This image memorializes those killed in the Atlanta murders. It was created by Hansoom, a Korean artistic project. See their Instagram here.

To put it simply, America desperately needs Partner Track! It has arrived on the U.S. media landscape at exactly the right time, telling a story that undermines the mindset behind a wave of violence against Asians not seen here in decades. I do not exaggerate – this series will help to make our society safer for Asian folks.

3. The show depicts an Asian American woman with sexual agency, dating whomever she wants. The primary love triangle involves Ingrid and two white men – Nick Laren, the down-to-earth, philosophical, and extremely kind scion of an extraordinarily wealthy family, and Jeff Murphy, a charming rogue of a colleague who has just transferred to Ingrid’s New York City office from the U.K., where he had a one-night hookup with our heroine six years ago. Ingrid dates mostly white guys, as her friend Rachel implies in Episode 2, saying to her, “I’ve dated more Asian guys than you; that’s a fact!” But there’s also a hint of possible romance in the future between Ingrid and green technology genius Z Min, the buffest Asian male character I think I’ve ever seen on any show.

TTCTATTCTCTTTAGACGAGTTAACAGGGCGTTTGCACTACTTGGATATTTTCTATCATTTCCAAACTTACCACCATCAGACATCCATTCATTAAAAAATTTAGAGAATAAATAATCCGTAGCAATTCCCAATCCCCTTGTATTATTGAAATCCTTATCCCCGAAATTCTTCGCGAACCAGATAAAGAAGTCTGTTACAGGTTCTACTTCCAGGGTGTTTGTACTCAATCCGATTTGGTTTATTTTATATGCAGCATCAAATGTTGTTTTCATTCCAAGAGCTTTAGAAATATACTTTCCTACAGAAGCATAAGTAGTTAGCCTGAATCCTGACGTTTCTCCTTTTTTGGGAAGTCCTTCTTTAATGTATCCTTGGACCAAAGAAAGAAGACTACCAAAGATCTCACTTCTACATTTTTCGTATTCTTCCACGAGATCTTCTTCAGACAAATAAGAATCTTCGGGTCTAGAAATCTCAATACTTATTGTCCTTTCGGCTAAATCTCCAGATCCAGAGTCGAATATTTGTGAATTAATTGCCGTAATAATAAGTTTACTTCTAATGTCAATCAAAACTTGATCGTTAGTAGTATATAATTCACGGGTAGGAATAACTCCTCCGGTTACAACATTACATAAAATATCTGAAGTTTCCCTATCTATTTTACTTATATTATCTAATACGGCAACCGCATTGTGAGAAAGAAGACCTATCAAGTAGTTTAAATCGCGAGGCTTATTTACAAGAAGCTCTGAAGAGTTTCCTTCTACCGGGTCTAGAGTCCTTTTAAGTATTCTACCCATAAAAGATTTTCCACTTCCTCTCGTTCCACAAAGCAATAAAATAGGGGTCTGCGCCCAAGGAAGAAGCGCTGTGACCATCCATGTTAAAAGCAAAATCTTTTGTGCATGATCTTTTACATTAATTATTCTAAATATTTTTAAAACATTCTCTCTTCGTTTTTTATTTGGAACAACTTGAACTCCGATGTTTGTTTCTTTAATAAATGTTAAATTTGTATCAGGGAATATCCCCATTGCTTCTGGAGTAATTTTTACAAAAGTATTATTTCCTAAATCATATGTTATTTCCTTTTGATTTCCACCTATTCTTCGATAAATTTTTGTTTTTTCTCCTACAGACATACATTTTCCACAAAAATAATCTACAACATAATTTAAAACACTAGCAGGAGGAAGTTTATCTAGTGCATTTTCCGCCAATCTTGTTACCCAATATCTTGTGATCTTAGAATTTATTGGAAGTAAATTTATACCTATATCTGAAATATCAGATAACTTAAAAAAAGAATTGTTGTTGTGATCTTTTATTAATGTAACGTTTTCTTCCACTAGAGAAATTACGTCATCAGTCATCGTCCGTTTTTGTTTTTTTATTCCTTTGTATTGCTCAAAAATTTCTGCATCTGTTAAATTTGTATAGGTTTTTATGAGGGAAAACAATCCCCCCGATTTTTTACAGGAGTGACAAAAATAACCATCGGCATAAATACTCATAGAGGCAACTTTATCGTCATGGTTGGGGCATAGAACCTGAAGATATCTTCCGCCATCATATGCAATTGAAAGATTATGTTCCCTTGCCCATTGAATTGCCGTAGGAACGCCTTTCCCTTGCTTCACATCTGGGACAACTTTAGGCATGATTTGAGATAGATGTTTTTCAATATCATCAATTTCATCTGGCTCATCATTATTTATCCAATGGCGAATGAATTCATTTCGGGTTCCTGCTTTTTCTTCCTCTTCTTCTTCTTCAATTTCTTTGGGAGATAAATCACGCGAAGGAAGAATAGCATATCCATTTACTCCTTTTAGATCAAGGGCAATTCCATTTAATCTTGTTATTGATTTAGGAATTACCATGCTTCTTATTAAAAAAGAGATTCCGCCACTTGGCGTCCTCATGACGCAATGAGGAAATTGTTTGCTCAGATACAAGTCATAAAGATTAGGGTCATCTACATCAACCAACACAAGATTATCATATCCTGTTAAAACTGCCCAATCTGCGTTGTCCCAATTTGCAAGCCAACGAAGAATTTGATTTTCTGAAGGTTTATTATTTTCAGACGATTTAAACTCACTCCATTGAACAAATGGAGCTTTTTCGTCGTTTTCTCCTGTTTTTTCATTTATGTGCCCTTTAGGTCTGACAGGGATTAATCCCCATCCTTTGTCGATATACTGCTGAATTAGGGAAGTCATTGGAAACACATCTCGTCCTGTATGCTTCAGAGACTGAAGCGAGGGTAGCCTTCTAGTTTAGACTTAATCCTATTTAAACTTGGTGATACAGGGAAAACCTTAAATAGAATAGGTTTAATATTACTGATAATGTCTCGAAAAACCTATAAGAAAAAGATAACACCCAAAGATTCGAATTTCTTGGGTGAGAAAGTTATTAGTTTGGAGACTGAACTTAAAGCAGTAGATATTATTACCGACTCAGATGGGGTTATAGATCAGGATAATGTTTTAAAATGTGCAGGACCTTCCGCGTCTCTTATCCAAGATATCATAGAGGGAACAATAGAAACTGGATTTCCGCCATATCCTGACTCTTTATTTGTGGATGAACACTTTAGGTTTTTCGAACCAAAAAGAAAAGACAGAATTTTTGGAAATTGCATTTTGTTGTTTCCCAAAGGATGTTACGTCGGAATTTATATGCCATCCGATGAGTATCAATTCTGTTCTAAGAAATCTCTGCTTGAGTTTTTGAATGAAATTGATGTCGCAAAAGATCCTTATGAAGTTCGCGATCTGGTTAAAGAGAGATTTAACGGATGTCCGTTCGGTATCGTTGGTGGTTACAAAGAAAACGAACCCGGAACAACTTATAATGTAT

Lots of fans are shipping Ingrid and Z. “Lots of fans” would include me!